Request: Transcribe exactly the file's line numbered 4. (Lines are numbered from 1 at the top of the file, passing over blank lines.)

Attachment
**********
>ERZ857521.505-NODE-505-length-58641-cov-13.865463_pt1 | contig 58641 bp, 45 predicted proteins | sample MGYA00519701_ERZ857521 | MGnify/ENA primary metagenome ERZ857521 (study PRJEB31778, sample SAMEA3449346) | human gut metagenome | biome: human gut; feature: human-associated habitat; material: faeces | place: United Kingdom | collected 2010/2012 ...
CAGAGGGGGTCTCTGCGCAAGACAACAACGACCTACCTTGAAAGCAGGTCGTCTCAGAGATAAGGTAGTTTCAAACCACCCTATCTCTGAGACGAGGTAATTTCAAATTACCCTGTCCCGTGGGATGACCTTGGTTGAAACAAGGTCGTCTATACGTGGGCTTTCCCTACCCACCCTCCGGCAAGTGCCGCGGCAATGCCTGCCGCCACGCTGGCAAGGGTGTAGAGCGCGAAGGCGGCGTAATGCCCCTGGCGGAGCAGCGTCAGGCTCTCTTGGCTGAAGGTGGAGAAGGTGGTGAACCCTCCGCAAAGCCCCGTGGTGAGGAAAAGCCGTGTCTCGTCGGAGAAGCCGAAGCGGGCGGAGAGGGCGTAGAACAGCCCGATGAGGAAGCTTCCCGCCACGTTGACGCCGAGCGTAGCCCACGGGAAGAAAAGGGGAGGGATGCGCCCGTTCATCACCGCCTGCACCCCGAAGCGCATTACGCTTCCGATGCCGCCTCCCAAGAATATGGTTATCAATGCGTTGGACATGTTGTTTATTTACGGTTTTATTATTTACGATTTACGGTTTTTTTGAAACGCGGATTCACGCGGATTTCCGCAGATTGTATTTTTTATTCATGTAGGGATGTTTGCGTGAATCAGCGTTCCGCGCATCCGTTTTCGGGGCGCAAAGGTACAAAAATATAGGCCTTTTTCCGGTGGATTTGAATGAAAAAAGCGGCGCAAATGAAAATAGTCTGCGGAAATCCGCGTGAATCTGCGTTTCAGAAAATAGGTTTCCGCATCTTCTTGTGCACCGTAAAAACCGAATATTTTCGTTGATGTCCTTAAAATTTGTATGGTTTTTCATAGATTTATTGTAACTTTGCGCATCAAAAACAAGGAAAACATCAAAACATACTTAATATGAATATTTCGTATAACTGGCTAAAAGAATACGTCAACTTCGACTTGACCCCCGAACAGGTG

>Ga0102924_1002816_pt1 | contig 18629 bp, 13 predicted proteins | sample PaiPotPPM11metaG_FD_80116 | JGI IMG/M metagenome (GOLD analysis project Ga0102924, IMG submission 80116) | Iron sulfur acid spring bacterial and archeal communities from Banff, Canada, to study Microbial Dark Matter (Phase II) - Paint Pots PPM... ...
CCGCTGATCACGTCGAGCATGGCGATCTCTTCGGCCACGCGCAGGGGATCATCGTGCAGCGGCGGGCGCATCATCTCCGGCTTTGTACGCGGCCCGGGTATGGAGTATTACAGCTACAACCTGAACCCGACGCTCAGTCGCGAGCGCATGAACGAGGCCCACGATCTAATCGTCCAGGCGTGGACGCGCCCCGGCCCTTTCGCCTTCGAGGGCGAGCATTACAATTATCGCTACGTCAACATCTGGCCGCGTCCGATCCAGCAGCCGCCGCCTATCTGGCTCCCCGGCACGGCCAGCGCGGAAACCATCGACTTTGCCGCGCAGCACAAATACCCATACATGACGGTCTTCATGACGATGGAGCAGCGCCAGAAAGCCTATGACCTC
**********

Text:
CCGCTGATCACGTCGAGCATGGCGATCTCTTCGGCCACGCGCAGGGGATCATCGTGCAGCGGCGGGCGCATCATCTCCGGCTTTGTACGCGGCCCGGGTATGGAGTATTACAGCTACAACCTGAACCCGACGCTCAGTCGCGAGCGCATGAACGAGGCCCACGATCTAATCGTCCAGGCGTGGACGCGCCCCGGCCCTTTCGCCTTCGAGGGCGAGCATTACAATTATCGCTACGTCAACATCTGGCCGCGTCCGATCCAGCAGCCGCCGCCTATCTGGCTCCCCGGCACGGCCAGCGCGGAAACCATCGACTTTGCCGCGCAGCACAAATACCCATACATGACGGTCTTCATGACGATGGAGCAGCGCCAGAAAGCCTATGACCTC